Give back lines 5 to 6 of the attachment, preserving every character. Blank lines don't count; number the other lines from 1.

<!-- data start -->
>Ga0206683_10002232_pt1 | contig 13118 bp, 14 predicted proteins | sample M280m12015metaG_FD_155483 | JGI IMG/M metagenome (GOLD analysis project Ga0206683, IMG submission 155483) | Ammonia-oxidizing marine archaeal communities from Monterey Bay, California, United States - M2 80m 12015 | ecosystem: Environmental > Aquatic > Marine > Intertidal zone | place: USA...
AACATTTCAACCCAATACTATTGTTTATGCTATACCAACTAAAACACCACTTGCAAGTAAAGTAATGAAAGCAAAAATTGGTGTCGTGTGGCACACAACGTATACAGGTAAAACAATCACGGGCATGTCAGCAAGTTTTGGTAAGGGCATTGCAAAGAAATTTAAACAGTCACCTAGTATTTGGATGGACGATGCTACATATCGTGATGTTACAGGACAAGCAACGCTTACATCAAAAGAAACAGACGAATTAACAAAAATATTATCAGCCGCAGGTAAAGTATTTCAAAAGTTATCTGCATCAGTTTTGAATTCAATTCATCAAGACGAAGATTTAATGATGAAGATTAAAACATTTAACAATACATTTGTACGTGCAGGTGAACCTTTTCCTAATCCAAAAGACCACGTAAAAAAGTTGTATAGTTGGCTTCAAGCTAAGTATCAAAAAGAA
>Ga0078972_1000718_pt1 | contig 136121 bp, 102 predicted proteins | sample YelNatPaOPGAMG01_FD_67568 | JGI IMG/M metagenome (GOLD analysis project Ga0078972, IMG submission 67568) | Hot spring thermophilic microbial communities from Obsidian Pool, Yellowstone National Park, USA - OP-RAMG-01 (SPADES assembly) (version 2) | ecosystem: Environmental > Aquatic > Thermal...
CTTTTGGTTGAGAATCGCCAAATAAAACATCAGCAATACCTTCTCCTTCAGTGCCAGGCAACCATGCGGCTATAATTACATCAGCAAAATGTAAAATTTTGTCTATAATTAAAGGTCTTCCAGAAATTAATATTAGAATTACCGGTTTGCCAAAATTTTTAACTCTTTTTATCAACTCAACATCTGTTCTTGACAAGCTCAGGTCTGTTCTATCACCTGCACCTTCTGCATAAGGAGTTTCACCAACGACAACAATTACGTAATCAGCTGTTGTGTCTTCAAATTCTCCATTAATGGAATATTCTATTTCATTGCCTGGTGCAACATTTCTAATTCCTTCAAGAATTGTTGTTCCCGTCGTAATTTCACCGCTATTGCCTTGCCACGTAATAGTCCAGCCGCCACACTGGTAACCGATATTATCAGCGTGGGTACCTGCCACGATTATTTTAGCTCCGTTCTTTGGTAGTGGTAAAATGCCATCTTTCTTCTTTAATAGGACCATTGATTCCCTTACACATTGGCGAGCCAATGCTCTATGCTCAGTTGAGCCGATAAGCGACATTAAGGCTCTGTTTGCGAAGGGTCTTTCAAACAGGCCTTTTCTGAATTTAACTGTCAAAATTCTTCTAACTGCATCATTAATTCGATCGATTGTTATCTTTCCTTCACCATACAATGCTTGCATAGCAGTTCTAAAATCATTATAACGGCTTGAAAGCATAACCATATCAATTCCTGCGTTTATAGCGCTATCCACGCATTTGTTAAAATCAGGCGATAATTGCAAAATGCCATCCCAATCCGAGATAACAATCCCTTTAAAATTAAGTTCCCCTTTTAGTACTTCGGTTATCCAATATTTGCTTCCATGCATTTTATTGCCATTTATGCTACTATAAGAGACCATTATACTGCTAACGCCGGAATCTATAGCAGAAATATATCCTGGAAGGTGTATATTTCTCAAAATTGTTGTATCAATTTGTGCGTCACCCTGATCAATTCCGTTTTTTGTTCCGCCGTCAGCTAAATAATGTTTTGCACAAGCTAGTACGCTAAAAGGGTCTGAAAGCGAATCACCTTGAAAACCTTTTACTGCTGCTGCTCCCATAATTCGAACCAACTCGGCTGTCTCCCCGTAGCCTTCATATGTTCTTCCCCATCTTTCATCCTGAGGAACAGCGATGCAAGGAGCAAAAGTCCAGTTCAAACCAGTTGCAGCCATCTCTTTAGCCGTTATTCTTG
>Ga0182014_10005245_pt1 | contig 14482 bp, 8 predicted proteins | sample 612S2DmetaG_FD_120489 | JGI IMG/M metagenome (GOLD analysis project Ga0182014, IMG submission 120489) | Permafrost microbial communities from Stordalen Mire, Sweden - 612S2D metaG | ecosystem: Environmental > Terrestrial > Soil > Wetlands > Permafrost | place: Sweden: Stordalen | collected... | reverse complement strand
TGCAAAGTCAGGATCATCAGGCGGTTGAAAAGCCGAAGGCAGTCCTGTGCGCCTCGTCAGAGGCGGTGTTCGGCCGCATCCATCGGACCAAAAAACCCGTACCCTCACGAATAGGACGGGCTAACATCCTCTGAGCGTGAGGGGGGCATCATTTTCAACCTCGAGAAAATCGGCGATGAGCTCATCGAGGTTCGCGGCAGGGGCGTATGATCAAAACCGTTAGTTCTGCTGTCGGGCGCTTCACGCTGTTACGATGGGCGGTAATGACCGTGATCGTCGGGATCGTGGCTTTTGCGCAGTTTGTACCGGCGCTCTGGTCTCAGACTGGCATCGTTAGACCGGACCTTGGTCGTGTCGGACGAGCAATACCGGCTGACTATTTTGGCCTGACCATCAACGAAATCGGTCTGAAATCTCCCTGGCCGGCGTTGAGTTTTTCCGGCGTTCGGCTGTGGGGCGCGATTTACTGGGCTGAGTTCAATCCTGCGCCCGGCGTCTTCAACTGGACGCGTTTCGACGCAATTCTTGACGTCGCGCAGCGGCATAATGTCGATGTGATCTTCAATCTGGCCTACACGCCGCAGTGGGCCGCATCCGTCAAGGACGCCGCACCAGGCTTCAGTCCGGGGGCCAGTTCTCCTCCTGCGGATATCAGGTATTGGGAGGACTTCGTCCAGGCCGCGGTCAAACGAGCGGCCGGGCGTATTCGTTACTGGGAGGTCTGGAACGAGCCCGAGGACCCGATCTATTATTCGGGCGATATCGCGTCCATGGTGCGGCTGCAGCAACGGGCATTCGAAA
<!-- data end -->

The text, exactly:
>Ga0182014_10005245_pt1 | contig 14482 bp, 8 predicted proteins | sample 612S2DmetaG_FD_120489 | JGI IMG/M metagenome (GOLD analysis project Ga0182014, IMG submission 120489) | Permafrost microbial communities from Stordalen Mire, Sweden - 612S2D metaG | ecosystem: Environmental > Terrestrial > Soil > Wetlands > Permafrost | place: Sweden: Stordalen | collected... | reverse complement strand
TGCAAAGTCAGGATCATCAGGCGGTTGAAAAGCCGAAGGCAGTCCTGTGCGCCTCGTCAGAGGCGGTGTTCGGCCGCATCCATCGGACCAAAAAACCCGTACCCTCACGAATAGGACGGGCTAACATCCTCTGAGCGTGAGGGGGGCATCATTTTCAACCTCGAGAAAATCGGCGATGAGCTCATCGAGGTTCGCGGCAGGGGCGTATGATCAAAACCGTTAGTTCTGCTGTCGGGCGCTTCACGCTGTTACGATGGGCGGTAATGACCGTGATCGTCGGGATCGTGGCTTTTGCGCAGTTTGTACCGGCGCTCTGGTCTCAGACTGGCATCGTTAGACCGGACCTTGGTCGTGTCGGACGAGCAATACCGGCTGACTATTTTGGCCTGACCATCAACGAAATCGGTCTGAAATCTCCCTGGCCGGCGTTGAGTTTTTCCGGCGTTCGGCTGTGGGGCGCGATTTACTGGGCTGAGTTCAATCCTGCGCCCGGCGTCTTCAACTGGACGCGTTTCGACGCAATTCTTGACGTCGCGCAGCGGCATAATGTCGATGTGATCTTCAATCTGGCCTACACGCCGCAGTGGGCCGCATCCGTCAAGGACGCCGCACCAGGCTTCAGTCCGGGGGCCAGTTCTCCTCCTGCGGATATCAGGTATTGGGAGGACTTCGTCCAGGCCGCGGTCAAACGAGCGGCCGGGCGTATTCGTTACTGGGAGGTCTGGAACGAGCCCGAGGACCCGATCTATTATTCGGGCGATATCGCGTCCATGGTGCGGCTGCAGCAACGGGCATTCGAAA